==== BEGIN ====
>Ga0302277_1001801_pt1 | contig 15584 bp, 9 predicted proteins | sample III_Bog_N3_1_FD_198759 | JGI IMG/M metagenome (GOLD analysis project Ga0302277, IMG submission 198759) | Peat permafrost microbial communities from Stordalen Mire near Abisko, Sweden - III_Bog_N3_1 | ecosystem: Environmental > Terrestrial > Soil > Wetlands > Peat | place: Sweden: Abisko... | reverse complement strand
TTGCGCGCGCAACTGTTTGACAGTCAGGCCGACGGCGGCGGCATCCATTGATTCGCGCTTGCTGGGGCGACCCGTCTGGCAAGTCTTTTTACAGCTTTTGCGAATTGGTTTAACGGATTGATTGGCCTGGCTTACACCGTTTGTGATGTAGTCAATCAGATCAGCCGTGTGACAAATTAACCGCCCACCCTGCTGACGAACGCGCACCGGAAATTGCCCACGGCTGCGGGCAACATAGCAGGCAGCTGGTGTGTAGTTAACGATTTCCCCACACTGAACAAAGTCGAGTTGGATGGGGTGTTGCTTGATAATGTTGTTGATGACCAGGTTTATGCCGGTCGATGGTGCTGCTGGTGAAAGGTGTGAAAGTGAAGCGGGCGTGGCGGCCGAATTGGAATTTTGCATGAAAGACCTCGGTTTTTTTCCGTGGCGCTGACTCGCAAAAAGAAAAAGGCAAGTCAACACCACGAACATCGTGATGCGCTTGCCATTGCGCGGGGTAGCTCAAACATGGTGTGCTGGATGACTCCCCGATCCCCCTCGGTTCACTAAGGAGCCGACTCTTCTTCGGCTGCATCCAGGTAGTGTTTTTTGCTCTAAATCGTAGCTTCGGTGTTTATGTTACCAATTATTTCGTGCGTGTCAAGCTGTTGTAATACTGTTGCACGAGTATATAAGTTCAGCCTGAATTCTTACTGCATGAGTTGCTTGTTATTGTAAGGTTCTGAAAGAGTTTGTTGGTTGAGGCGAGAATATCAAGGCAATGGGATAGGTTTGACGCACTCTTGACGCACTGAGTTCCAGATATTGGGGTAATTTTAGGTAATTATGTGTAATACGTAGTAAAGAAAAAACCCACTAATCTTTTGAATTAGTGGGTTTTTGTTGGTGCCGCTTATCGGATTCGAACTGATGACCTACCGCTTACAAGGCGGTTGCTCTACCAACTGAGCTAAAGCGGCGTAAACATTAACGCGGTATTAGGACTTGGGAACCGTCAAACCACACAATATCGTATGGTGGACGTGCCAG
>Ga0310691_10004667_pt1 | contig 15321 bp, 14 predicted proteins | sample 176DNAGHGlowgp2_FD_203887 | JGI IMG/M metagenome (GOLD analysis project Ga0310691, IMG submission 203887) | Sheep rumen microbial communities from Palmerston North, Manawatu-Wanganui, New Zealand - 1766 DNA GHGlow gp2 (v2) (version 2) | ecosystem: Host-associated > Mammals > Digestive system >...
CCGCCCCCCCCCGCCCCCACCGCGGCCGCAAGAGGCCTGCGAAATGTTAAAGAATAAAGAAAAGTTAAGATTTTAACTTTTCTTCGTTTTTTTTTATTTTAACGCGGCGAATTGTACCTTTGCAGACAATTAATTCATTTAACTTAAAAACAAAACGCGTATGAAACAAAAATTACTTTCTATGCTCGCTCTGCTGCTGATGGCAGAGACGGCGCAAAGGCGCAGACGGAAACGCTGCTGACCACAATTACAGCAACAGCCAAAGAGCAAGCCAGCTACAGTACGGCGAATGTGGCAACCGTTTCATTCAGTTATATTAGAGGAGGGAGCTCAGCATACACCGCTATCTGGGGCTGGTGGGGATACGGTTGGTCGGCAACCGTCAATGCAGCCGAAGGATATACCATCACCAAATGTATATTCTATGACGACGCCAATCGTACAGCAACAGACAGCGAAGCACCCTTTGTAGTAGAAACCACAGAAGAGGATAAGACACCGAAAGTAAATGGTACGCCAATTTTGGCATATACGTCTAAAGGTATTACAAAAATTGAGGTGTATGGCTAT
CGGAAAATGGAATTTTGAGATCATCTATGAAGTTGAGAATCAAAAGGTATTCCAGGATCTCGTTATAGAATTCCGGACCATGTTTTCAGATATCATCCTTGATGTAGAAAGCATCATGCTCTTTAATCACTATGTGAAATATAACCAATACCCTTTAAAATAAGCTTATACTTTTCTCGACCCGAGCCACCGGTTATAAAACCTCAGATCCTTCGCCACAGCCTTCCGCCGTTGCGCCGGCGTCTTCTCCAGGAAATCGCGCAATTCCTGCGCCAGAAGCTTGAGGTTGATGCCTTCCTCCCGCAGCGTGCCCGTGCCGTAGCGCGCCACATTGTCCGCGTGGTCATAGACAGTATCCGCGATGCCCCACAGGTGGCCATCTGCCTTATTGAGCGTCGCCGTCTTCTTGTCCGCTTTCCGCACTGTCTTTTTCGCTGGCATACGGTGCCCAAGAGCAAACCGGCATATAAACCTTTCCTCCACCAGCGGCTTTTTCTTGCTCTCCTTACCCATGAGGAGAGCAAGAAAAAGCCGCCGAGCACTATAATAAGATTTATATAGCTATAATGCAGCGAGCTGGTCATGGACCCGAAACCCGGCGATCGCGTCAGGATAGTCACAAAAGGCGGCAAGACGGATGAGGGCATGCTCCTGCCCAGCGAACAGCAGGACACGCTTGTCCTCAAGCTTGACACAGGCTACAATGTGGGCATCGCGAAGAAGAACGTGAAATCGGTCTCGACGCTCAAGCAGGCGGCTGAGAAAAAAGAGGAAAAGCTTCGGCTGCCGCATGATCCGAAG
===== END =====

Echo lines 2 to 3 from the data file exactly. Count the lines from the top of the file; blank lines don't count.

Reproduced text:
TTGCGCGCGCAACTGTTTGACAGTCAGGCCGACGGCGGCGGCATCCATTGATTCGCGCTTGCTGGGGCGACCCGTCTGGCAAGTCTTTTTACAGCTTTTGCGAATTGGTTTAACGGATTGATTGGCCTGGCTTACACCGTTTGTGATGTAGTCAATCAGATCAGCCGTGTGACAAATTAACCGCCCACCCTGCTGACGAACGCGCACCGGAAATTGCCCACGGCTGCGGGCAACATAGCAGGCAGCTGGTGTGTAGTTAACGATTTCCCCACACTGAACAAAGTCGAGTTGGATGGGGTGTTGCTTGATAATGTTGTTGATGACCAGGTTTATGCCGGTCGATGGTGCTGCTGGTGAAAGGTGTGAAAGTGAAGCGGGCGTGGCGGCCGAATTGGAATTTTGCATGAAAGACCTCGGTTTTTTTCCGTGGCGCTGACTCGCAAAAAGAAAAAGGCAAGTCAACACCACGAACATCGTGATGCGCTTGCCATTGCGCGGGGTAGCTCAAACATGGTGTGCTGGATGACTCCCCGATCCCCCTCGGTTCACTAAGGAGCCGACTCTTCTTCGGCTGCATCCAGGTAGTGTTTTTTGCTCTAAATCGTAGCTTCGGTGTTTATGTTACCAATTATTTCGTGCGTGTCAAGCTGTTGTAATACTGTTGCACGAGTATATAAGTTCAGCCTGAATTCTTACTGCATGAGTTGCTTGTTATTGTAAGGTTCTGAAAGAGTTTGTTGGTTGAGGCGAGAATATCAAGGCAATGGGATAGGTTTGACGCACTCTTGACGCACTGAGTTCCAGATATTGGGGTAATTTTAGGTAATTATGTGTAATACGTAGTAAAGAAAAAACCCACTAATCTTTTGAATTAGTGGGTTTTTGTTGGTGCCGCTTATCGGATTCGAACTGATGACCTACCGCTTACAAGGCGGTTGCTCTACCAACTGAGCTAAAGCGGCGTAAACATTAACGCGGTATTAGGACTTGGGAACCGTCAAACCACACAATATCGTATGGTGGACGTGCCAG
>Ga0310691_10004667_pt1 | contig 15321 bp, 14 predicted proteins | sample 176DNAGHGlowgp2_FD_203887 | JGI IMG/M metagenome (GOLD analysis project Ga0310691, IMG submission 203887) | Sheep rumen microbial communities from Palmerston North, Manawatu-Wanganui, New Zealand - 1766 DNA GHGlow gp2 (v2) (version 2) | ecosystem: Host-associated > Mammals > Digestive system >...